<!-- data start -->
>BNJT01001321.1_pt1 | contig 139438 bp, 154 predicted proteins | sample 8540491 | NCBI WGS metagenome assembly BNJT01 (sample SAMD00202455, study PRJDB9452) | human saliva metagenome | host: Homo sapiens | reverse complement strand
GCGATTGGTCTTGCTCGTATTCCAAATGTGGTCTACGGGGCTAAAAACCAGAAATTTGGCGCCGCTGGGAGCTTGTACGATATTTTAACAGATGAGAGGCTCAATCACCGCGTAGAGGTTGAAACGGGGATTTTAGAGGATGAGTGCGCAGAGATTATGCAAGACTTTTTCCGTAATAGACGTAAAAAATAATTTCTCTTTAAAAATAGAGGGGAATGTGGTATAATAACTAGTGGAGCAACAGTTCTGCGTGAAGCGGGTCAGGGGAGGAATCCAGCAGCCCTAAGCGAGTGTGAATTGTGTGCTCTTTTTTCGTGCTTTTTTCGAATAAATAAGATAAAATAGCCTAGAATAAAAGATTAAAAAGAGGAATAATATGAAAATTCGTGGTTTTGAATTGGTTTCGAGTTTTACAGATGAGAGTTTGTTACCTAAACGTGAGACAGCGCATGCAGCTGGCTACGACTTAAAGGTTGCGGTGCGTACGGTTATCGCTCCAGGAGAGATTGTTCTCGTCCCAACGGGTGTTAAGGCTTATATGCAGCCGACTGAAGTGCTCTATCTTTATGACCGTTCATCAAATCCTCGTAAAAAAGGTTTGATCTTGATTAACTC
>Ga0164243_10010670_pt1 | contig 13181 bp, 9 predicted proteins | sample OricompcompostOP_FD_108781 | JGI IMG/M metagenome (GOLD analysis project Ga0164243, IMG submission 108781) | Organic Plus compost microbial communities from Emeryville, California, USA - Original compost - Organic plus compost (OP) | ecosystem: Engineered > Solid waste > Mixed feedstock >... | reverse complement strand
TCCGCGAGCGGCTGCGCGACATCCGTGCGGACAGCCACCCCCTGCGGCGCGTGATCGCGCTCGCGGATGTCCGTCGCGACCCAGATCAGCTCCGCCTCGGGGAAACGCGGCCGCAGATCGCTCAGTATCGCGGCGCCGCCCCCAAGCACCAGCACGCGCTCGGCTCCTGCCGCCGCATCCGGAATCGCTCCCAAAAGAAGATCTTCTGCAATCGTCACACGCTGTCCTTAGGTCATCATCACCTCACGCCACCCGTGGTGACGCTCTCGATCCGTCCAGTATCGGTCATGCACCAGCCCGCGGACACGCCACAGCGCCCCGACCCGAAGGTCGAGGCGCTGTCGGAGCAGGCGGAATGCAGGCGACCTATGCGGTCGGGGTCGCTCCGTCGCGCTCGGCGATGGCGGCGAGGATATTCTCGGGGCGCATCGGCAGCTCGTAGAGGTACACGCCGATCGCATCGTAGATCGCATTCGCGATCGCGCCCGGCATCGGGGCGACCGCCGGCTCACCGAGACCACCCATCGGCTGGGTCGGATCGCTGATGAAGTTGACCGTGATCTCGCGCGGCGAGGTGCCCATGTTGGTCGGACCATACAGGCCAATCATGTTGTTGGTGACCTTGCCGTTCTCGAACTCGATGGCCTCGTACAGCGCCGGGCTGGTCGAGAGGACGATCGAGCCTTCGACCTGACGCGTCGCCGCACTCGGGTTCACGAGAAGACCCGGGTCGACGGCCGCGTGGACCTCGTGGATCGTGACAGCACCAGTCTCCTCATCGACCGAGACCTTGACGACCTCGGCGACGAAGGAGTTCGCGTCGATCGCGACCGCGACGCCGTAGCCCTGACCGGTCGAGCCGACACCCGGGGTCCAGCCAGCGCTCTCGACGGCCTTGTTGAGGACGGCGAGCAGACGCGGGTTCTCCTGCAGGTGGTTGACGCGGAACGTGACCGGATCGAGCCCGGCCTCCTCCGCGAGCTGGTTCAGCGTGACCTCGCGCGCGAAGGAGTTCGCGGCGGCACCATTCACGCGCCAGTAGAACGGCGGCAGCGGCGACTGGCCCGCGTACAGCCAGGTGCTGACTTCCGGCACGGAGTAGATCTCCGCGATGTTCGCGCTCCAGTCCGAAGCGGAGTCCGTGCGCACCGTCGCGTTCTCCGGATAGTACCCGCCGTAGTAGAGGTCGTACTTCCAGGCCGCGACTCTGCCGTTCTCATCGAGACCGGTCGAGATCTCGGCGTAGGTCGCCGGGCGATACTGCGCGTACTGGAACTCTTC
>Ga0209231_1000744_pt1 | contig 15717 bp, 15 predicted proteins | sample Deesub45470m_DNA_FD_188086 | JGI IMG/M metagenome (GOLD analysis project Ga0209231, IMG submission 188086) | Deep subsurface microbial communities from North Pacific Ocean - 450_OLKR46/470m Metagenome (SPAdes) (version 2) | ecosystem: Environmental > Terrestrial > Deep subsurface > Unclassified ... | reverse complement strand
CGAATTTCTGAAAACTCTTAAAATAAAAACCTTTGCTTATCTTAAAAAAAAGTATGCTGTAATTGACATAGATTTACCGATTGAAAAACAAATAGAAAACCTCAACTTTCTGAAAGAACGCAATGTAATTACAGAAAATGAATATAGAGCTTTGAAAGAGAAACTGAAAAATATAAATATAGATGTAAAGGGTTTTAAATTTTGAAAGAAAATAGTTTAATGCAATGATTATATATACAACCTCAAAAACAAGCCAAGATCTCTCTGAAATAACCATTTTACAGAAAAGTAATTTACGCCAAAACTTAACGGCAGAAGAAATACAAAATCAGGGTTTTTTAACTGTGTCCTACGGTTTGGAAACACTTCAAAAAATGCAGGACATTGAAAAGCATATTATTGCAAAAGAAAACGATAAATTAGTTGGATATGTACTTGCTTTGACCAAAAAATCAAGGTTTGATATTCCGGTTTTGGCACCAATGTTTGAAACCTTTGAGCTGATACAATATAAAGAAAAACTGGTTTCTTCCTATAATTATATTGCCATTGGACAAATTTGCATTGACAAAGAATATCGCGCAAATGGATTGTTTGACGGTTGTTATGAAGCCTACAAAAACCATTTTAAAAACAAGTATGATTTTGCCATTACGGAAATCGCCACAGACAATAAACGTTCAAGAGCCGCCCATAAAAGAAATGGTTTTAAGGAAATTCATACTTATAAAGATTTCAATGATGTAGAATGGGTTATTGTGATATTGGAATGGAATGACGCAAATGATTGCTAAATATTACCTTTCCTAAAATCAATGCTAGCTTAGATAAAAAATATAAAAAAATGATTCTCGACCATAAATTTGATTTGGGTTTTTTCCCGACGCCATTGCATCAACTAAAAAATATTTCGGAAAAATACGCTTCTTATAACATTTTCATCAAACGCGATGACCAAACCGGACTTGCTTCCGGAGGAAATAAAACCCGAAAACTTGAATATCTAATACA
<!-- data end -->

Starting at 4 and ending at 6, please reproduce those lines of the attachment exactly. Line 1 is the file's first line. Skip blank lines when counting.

TCCGCGAGCGGCTGCGCGACATCCGTGCGGACAGCCACCCCCTGCGGCGCGTGATCGCGCTCGCGGATGTCCGTCGCGACCCAGATCAGCTCCGCCTCGGGGAAACGCGGCCGCAGATCGCTCAGTATCGCGGCGCCGCCCCCAAGCACCAGCACGCGCTCGGCTCCTGCCGCCGCATCCGGAATCGCTCCCAAAAGAAGATCTTCTGCAATCGTCACACGCTGTCCTTAGGTCATCATCACCTCACGCCACCCGTGGTGACGCTCTCGATCCGTCCAGTATCGGTCATGCACCAGCCCGCGGACACGCCACAGCGCCCCGACCCGAAGGTCGAGGCGCTGTCGGAGCAGGCGGAATGCAGGCGACCTATGCGGTCGGGGTCGCTCCGTCGCGCTCGGCGATGGCGGCGAGGATATTCTCGGGGCGCATCGGCAGCTCGTAGAGGTACACGCCGATCGCATCGTAGATCGCATTCGCGATCGCGCCCGGCATCGGGGCGACCGCCGGCTCACCGAGACCACCCATCGGCTGGGTCGGATCGCTGATGAAGTTGACCGTGATCTCGCGCGGCGAGGTGCCCATGTTGGTCGGACCATACAGGCCAATCATGTTGTTGGTGACCTTGCCGTTCTCGAACTCGATGGCCTCGTACAGCGCCGGGCTGGTCGAGAGGACGATCGAGCCTTCGACCTGACGCGTCGCCGCACTCGGGTTCACGAGAAGACCCGGGTCGACGGCCGCGTGGACCTCGTGGATCGTGACAGCACCAGTCTCCTCATCGACCGAGACCTTGACGACCTCGGCGACGAAGGAGTTCGCGTCGATCGCGACCGCGACGCCGTAGCCCTGACCGGTCGAGCCGACACCCGGGGTCCAGCCAGCGCTCTCGACGGCCTTGTTGAGGACGGCGAGCAGACGCGGGTTCTCCTGCAGGTGGTTGACGCGGAACGTGACCGGATCGAGCCCGGCCTCCTCCGCGAGCTGGTTCAGCGTGACCTCGCGCGCGAAGGAGTTCGCGGCGGCACCATTCACGCGCCAGTAGAACGGCGGCAGCGGCGACTGGCCCGCGTACAGCCAGGTGCTGACTTCCGGCACGGAGTAGATCTCCGCGATGTTCGCGCTCCAGTCCGAAGCGGAGTCCGTGCGCACCGTCGCGTTCTCCGGATAGTACCCGCCGTAGTAGAGGTCGTACTTCCAGGCCGCGACTCTGCCGTTCTCATCGAGACCGGTCGAGATCTCGGCGTAGGTCGCCGGGCGATACTGCGCGTACTGGAACTCTTC
>Ga0209231_1000744_pt1 | contig 15717 bp, 15 predicted proteins | sample Deesub45470m_DNA_FD_188086 | JGI IMG/M metagenome (GOLD analysis project Ga0209231, IMG submission 188086) | Deep subsurface microbial communities from North Pacific Ocean - 450_OLKR46/470m Metagenome (SPAdes) (version 2) | ecosystem: Environmental > Terrestrial > Deep subsurface > Unclassified ... | reverse complement strand
CGAATTTCTGAAAACTCTTAAAATAAAAACCTTTGCTTATCTTAAAAAAAAGTATGCTGTAATTGACATAGATTTACCGATTGAAAAACAAATAGAAAACCTCAACTTTCTGAAAGAACGCAATGTAATTACAGAAAATGAATATAGAGCTTTGAAAGAGAAACTGAAAAATATAAATATAGATGTAAAGGGTTTTAAATTTTGAAAGAAAATAGTTTAATGCAATGATTATATATACAACCTCAAAAACAAGCCAAGATCTCTCTGAAATAACCATTTTACAGAAAAGTAATTTACGCCAAAACTTAACGGCAGAAGAAATACAAAATCAGGGTTTTTTAACTGTGTCCTACGGTTTGGAAACACTTCAAAAAATGCAGGACATTGAAAAGCATATTATTGCAAAAGAAAACGATAAATTAGTTGGATATGTACTTGCTTTGACCAAAAAATCAAGGTTTGATATTCCGGTTTTGGCACCAATGTTTGAAACCTTTGAGCTGATACAATATAAAGAAAAACTGGTTTCTTCCTATAATTATATTGCCATTGGACAAATTTGCATTGACAAAGAATATCGCGCAAATGGATTGTTTGACGGTTGTTATGAAGCCTACAAAAACCATTTTAAAAACAAGTATGATTTTGCCATTACGGAAATCGCCACAGACAATAAACGTTCAAGAGCCGCCCATAAAAGAAATGGTTTTAAGGAAATTCATACTTATAAAGATTTCAATGATGTAGAATGGGTTATTGTGATATTGGAATGGAATGACGCAAATGATTGCTAAATATTACCTTTCCTAAAATCAATGCTAGCTTAGATAAAAAATATAAAAAAATGATTCTCGACCATAAATTTGATTTGGGTTTTTTCCCGACGCCATTGCATCAACTAAAAAATATTTCGGAAAAATACGCTTCTTATAACATTTTCATCAAACGCGATGACCAAACCGGACTTGCTTCCGGAGGAAATAAAACCCGAAAACTTGAATATCTAATACA